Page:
I could gain the world and more
It’s all nothing next to you
My reward..”
(Take Over, Shane & Shane)

I was scrambling to get ready to leave for an appointment, but as the music and the words of this unfamiliar song filled my room, I found myself sitting on the edge of my bed, stunned. Those things I needed to change – those “kingdoms” I had so carefully built with stones of selfishness, pride, and vanity, were nothing. Like a queen desperately trying to defend her king in a losing game of chess, there comes a time when she realizes she is left powerless to protect him. She surrenders, and a new king reigns victorious. At that moment, who did I desire as my king? How many more battles I willing to engage in to try to protect those kingdoms? I let my heart answer; there was only one King I truly desired, the one whose kingdom I knew was everything, and I was done fighting.

Inevitable Surrender

I surrendered that morning. I laid down my weapons and simply asked Him to take over. New Year’s Day came and went and I didn’t make a single resolution. God was already quietly working on my heart in the shadows, stripping me of my kingdoms, one by one. Some I freely let go of, others were taken from me. But through it all, I would play that song and let the words become my prayer. And then, I would surrender again, and again, and again.

The process has not been easy, nor has it been painless. What worthwhile change ever is? I am still a work in progress, but He has accomplished more in me in the last month than I could ever have hoped to achieve on my own. As long as I “show up” everyday willing to answer the call to pursue holiness, He will continue to bring about that perfection in me with His grace and mercy. “I have the strength for everything through Him who empowers me.” (Phil 4:13)

The world doesn’t need our New Year’s resolutions, it needs our surrender. A surrender to all those kingdoms that make us less than who we are called to be; beloved kings and queens in the eternal kingdom of our Lord.

How are you surrendering to our Lord this year?
Categories
Ink Slingers Mary Beth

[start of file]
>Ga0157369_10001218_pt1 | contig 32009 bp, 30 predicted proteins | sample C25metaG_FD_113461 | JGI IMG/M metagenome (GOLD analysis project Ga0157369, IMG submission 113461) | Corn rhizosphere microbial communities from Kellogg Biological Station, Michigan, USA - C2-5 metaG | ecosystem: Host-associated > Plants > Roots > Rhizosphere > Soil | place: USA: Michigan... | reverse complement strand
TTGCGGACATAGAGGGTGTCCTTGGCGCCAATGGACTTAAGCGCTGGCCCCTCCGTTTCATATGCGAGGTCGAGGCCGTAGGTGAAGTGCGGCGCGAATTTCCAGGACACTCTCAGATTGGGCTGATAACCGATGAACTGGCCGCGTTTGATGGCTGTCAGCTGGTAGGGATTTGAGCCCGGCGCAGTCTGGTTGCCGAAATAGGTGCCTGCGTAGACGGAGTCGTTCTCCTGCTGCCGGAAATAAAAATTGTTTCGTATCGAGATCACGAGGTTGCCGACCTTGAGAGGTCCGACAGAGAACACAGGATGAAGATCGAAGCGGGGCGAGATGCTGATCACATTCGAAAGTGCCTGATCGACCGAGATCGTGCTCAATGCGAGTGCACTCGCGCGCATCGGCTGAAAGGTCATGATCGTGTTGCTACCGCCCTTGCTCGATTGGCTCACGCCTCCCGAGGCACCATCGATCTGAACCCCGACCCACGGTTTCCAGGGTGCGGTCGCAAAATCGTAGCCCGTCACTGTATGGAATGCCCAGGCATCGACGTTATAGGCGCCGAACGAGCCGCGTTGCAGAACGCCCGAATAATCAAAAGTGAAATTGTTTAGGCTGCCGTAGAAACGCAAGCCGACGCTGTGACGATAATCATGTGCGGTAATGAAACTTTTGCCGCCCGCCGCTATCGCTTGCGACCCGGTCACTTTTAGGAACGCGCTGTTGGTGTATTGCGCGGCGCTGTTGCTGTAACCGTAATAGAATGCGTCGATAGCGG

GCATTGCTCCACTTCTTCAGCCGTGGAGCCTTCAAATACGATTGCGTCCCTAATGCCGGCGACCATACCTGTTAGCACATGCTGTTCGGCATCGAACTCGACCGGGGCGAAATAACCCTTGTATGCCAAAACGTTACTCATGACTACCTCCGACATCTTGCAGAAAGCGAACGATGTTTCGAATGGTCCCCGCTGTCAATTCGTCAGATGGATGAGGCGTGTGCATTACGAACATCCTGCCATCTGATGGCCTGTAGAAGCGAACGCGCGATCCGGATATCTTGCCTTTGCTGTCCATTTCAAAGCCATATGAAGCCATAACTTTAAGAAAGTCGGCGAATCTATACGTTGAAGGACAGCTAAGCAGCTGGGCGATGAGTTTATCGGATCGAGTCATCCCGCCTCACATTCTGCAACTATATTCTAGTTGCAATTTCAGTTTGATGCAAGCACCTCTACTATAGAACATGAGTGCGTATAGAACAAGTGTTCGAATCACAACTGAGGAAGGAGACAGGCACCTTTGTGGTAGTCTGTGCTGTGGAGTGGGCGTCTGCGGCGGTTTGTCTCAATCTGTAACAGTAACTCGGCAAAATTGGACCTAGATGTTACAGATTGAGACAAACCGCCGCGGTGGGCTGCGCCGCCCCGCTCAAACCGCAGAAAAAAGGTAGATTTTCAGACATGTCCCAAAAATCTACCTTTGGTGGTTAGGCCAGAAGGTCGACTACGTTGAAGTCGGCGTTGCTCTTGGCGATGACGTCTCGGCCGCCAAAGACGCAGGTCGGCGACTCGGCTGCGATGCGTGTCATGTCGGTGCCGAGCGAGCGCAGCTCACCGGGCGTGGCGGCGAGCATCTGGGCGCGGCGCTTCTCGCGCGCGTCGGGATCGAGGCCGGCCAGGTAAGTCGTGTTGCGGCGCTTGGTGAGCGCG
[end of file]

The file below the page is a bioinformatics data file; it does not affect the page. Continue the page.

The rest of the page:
Jumping Off the Complain Train

Sometimes, I’m a willing passenger. But most of the time, I promote myself all the way up to chief engineer.

I’m talking about the Complain Train that I frequently find myself on. Let me tell you, last night I was definitely the chief engineer, taking the lead and steering my complain train all over the place, not stopping for anything or anybody, spewing complaints left and right.

How I relish my role as engineer of the Complain Train! Look out world—like it or not, this train is coming through! I say. Complaining makes me feel validated. And heard. And it gives me an opportunity to let off some steam, much like the Seinfeld episode where Frank Costanza establishes a holiday (“Festivus”) where one of the main activities is the “Airing of Grievances,” (i.e. “I got a lotta problems with you people, and now you’re going to hear about it!”).

Except the Complain Train is a train bound for nowhere (isn’t that a song?). It has no triumphant ending, no satisfying resolution. There’s no pulling into a station with a great sigh of relief and feeling of accomplishment. The Complain Train is nothing but an unproductive, herky-jerky, never-ending ride through Frustrationville, Crabby Corners and Waste-of-Time Town. It’s a fruitless journey.

And that doesn’t take into consideration what this harmful habit does to the state of my soul.

Because Sistas, here’s the truth about complaining: It steals my joy. It brings down the people around me. And it does absolutely nothing to change my circumstances. In fact, verbally flinging all that unhappiness into the atmosphere “boomerangs” the words right back into my brain and magnifies them even more. When we complain, the problems often become bigger, not smaller, especially when we aren’t really in the mood to look for solutions to those problems. Sound familiar? **raises hand**

I don’t purposely summon the Complain Train. I don’t seek it out or buy tickets in advance. It just seems to show up and I simply hop on with no hesitation. I don’t even think about it, I just get on and go. Not good.